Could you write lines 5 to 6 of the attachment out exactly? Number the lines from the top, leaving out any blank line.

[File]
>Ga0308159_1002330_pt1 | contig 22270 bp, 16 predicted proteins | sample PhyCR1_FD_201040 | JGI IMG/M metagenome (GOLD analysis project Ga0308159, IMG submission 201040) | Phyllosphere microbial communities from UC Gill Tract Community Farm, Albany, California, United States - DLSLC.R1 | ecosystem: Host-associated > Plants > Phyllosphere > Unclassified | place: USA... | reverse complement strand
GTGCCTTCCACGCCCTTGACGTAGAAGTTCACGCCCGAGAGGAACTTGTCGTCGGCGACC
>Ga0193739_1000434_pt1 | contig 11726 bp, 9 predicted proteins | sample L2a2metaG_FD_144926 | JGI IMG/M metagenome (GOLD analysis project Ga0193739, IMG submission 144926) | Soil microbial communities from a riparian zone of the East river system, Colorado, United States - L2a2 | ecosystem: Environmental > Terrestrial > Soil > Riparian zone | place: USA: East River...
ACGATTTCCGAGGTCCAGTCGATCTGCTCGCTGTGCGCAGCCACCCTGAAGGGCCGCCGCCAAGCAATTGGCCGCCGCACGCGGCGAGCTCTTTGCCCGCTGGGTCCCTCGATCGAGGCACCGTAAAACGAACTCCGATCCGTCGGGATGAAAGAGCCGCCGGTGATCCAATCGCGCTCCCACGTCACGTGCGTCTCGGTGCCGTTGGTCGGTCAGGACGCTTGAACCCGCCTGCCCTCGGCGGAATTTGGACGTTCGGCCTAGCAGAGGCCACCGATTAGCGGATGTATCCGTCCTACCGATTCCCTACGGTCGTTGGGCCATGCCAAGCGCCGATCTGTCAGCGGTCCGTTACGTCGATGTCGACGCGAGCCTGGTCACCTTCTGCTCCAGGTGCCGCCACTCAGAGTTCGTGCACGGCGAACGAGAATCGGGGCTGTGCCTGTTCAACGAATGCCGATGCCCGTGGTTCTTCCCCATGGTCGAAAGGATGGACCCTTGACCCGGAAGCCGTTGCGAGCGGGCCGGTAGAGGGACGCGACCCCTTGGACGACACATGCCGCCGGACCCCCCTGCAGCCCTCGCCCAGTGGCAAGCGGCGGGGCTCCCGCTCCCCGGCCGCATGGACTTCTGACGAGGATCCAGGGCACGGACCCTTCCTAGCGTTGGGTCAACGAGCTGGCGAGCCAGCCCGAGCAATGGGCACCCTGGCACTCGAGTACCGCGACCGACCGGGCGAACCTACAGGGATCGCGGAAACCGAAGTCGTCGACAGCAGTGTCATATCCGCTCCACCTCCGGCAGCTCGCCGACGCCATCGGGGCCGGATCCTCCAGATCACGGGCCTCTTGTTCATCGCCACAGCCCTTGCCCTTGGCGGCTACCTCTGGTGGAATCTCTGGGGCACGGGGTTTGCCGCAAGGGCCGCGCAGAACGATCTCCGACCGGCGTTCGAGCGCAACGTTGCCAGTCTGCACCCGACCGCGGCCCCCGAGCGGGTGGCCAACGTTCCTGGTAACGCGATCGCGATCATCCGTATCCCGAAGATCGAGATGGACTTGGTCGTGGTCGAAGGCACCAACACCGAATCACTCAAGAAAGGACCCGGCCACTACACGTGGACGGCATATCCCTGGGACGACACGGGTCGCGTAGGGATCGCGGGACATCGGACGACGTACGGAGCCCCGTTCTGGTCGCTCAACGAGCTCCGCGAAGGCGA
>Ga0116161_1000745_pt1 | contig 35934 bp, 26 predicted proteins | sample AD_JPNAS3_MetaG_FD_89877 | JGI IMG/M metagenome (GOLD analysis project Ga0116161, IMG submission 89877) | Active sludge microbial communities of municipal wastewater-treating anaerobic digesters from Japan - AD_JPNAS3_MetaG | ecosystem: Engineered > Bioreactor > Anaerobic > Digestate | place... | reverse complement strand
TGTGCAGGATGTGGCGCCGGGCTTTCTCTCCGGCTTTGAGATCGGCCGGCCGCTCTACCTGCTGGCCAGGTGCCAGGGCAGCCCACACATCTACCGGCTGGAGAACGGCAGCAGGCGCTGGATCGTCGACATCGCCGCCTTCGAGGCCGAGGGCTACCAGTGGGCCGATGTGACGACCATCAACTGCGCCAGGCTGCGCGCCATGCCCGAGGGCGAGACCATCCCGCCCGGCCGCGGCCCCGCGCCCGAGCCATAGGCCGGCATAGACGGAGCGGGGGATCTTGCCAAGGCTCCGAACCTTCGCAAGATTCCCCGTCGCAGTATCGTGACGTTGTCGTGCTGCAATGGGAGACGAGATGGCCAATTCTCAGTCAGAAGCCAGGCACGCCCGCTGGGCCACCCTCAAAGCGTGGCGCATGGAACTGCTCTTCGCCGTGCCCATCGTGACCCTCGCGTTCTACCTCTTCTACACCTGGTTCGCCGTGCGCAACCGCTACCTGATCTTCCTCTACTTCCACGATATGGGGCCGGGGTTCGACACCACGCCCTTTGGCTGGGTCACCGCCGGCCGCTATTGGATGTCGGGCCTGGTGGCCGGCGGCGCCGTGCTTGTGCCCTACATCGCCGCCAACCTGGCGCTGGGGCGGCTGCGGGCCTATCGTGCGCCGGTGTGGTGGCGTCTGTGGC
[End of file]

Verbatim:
>Ga0116161_1000745_pt1 | contig 35934 bp, 26 predicted proteins | sample AD_JPNAS3_MetaG_FD_89877 | JGI IMG/M metagenome (GOLD analysis project Ga0116161, IMG submission 89877) | Active sludge microbial communities of municipal wastewater-treating anaerobic digesters from Japan - AD_JPNAS3_MetaG | ecosystem: Engineered > Bioreactor > Anaerobic > Digestate | place... | reverse complement strand
TGTGCAGGATGTGGCGCCGGGCTTTCTCTCCGGCTTTGAGATCGGCCGGCCGCTCTACCTGCTGGCCAGGTGCCAGGGCAGCCCACACATCTACCGGCTGGAGAACGGCAGCAGGCGCTGGATCGTCGACATCGCCGCCTTCGAGGCCGAGGGCTACCAGTGGGCCGATGTGACGACCATCAACTGCGCCAGGCTGCGCGCCATGCCCGAGGGCGAGACCATCCCGCCCGGCCGCGGCCCCGCGCCCGAGCCATAGGCCGGCATAGACGGAGCGGGGGATCTTGCCAAGGCTCCGAACCTTCGCAAGATTCCCCGTCGCAGTATCGTGACGTTGTCGTGCTGCAATGGGAGACGAGATGGCCAATTCTCAGTCAGAAGCCAGGCACGCCCGCTGGGCCACCCTCAAAGCGTGGCGCATGGAACTGCTCTTCGCCGTGCCCATCGTGACCCTCGCGTTCTACCTCTTCTACACCTGGTTCGCCGTGCGCAACCGCTACCTGATCTTCCTCTACTTCCACGATATGGGGCCGGGGTTCGACACCACGCCCTTTGGCTGGGTCACCGCCGGCCGCTATTGGATGTCGGGCCTGGTGGCCGGCGGCGCCGTGCTTGTGCCCTACATCGCCGCCAACCTGGCGCTGGGGCGGCTGCGGGCCTATCGTGCGCCGGTGTGGTGGCGTCTGTGGC